Zack Greinke was already handicapped from the get-go. Even as an excess-capacity crowd of 43,311 at Minute Maid Park had his back, he understood the extent of the pressure he faced. The fact that he found himself on the mound for Game One of the American League Championship Series instead of Justin Verlander or Gerrit Cole underscored the need for him to deliver. The blowout loss he suffered in his last start extended the AL Division Series and forced Astros manager A.J. Hinch to use the pitchers ahead of him in the rotation just to overcome the challenge of the supposedly overmatched Rays.

Given Hinch’s continuing manifestation of trust, Greinke knew the least he could do in return was try his best. He simply had to live up to promise and strut his stuff as confidently as he had in the regular season. To this end, he needed to forget about his string of playoff woes, and most of all his stinker of a showing in Game Three of the ALDS; he had advancement in sight, and instead lasted all of three and two-thirds innings, during which he gave up six runs on five hits. And, what’s more, he stood to be up against much tougher competition.

Creditably, Greinke proved to be better — make that a whole lot better — in his start yesterday. And he would have given a good accounting of himself, too, had he not faltered in the sixth inning; he sent a couple of four-seam fastballs in the middle of the plate against red-hot Gleyber Torres and always-dangerous Giancarlo Stanton, resulting in homers that increased the Astros’ deficit to three. He then caught Brett Gardner looking to end the session, not coincidentally with the same pitch, but the damage had been done by then.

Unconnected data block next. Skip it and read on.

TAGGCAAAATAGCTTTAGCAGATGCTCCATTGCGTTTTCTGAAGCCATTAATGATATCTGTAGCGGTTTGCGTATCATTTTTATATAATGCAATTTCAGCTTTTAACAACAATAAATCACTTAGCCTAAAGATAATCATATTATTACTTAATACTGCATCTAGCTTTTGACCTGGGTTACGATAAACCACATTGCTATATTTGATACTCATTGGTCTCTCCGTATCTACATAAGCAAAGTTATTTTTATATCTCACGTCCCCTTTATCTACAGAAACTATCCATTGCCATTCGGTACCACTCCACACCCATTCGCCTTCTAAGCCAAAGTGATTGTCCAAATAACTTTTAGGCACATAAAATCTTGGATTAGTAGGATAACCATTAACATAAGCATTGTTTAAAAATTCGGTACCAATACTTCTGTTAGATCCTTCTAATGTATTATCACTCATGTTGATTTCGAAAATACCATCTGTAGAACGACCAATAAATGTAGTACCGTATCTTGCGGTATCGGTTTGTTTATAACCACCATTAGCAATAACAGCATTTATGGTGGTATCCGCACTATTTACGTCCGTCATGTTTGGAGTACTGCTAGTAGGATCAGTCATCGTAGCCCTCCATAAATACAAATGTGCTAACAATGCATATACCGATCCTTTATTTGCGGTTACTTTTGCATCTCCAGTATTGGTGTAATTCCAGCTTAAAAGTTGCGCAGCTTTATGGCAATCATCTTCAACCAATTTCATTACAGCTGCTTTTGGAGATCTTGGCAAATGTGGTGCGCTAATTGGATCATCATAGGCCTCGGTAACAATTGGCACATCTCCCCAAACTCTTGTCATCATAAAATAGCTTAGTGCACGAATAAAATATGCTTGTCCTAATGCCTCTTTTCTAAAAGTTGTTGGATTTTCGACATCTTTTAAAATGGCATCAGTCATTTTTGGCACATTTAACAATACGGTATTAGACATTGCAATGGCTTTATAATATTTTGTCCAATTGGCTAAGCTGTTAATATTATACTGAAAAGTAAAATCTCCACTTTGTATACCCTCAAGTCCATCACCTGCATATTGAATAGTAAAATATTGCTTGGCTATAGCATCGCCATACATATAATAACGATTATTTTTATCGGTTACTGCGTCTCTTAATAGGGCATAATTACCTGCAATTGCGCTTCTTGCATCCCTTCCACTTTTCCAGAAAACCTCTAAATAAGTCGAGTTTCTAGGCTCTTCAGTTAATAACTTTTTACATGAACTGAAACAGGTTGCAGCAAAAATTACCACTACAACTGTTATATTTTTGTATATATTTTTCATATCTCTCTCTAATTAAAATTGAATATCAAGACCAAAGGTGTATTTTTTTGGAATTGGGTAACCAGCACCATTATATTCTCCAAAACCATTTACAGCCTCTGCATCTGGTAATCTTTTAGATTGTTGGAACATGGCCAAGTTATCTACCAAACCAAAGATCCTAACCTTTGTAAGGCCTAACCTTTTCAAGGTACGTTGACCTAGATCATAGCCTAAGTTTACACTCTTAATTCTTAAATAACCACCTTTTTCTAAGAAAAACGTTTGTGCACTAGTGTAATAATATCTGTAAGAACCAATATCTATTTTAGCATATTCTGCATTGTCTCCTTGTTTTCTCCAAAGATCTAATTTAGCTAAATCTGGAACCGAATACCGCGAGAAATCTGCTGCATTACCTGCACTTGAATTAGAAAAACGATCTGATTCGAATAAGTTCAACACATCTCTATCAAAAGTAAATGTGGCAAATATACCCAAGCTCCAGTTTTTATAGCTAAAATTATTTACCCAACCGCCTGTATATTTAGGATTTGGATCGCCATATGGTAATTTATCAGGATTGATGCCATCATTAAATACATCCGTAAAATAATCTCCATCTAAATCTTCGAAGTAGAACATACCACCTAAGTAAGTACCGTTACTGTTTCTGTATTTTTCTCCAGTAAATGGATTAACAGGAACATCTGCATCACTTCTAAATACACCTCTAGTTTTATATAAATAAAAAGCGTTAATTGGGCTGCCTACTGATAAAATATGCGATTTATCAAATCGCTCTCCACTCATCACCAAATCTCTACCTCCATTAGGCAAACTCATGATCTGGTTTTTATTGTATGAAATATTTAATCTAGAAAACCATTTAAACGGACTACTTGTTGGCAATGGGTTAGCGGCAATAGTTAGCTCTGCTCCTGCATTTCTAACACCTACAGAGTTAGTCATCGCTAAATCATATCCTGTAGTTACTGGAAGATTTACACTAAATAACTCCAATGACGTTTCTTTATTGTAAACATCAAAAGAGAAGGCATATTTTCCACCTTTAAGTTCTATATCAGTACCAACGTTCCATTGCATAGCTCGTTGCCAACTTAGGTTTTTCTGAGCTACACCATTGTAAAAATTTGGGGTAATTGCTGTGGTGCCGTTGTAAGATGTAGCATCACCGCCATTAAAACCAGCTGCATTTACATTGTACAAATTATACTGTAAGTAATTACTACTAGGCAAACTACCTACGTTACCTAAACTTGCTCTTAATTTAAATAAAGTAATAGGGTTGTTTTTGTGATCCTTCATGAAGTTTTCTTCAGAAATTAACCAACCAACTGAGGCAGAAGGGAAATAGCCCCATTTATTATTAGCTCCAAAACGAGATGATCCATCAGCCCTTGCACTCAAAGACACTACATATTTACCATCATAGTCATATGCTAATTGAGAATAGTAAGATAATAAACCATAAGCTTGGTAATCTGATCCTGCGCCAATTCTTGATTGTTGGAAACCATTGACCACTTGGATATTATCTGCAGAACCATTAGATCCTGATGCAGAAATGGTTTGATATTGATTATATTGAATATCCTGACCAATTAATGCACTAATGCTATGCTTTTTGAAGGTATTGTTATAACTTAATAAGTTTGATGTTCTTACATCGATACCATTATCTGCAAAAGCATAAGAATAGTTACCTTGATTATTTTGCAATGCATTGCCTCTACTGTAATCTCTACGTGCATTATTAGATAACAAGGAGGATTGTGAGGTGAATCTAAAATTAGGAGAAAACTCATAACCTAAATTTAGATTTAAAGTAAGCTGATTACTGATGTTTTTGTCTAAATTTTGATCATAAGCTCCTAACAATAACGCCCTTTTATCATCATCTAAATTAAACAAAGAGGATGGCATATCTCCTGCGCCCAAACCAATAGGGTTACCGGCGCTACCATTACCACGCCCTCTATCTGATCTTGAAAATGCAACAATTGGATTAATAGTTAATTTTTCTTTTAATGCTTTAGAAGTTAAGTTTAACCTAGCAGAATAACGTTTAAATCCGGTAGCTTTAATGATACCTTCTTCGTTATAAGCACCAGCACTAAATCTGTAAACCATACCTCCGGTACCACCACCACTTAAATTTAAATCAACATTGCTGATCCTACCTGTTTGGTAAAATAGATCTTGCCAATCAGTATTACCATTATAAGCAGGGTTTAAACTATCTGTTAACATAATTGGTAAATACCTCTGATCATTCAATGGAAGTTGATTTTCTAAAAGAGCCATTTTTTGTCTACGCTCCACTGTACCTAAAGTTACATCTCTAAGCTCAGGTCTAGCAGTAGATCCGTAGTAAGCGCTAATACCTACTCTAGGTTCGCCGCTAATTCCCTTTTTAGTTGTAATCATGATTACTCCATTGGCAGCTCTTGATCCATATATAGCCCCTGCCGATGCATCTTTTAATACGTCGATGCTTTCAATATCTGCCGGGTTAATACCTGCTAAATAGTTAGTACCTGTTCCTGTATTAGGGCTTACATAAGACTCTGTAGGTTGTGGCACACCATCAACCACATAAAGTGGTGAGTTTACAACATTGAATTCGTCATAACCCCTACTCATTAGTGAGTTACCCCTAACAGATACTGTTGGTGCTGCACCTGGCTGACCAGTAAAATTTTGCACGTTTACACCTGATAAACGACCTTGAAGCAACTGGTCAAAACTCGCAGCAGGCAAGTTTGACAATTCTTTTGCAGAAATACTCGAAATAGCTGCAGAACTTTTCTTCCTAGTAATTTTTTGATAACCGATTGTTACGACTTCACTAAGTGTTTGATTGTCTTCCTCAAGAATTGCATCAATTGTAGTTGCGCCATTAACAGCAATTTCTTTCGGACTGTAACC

That the Astros went on to lose seven to none means the outcome wasn’t caused by Greinke alone. Indeed, yesterday marked a continuation of their offensive woes, and the lack of bat support indicated they would have gone down, anyway, even if the sixth inning unfolded without fanfare. The Yankees are too good, and too talented, to be overcome without a sterling two-way effort. And, yes, that’s how they themselves were upended. Masahiro Tanaka masterfully backstopped the runs with a varied repertoire that included a wicked slider and an effective split-finger fastball thrown to the periphery of the strike zone to keep them guessing.

The Astros are by no means out. They may be one set-to down, but they have yet to tap Verlander and Cole. And should they finally get to be their usual selves and swing to contact, watch out. Of course, the operative word is “should,” because the Yankees have no plans of being enablers. Quite the opposite; the bullpen is the best in baseball, with a track record of protecting leads. Still and all, Greinke is key. The next time he’s back on center stage, all eyes will be on him anew, and his capacity — or lack thereof — to deliver may well spell the difference between a World Series appearance and an early vacation.


Anthony L. Cuaycong has been writing Courtside since BusinessWorld introduced a Sports section in 1994. He is a consultant on strategic planning, operations and Human Resources management, corporate communications, and business development.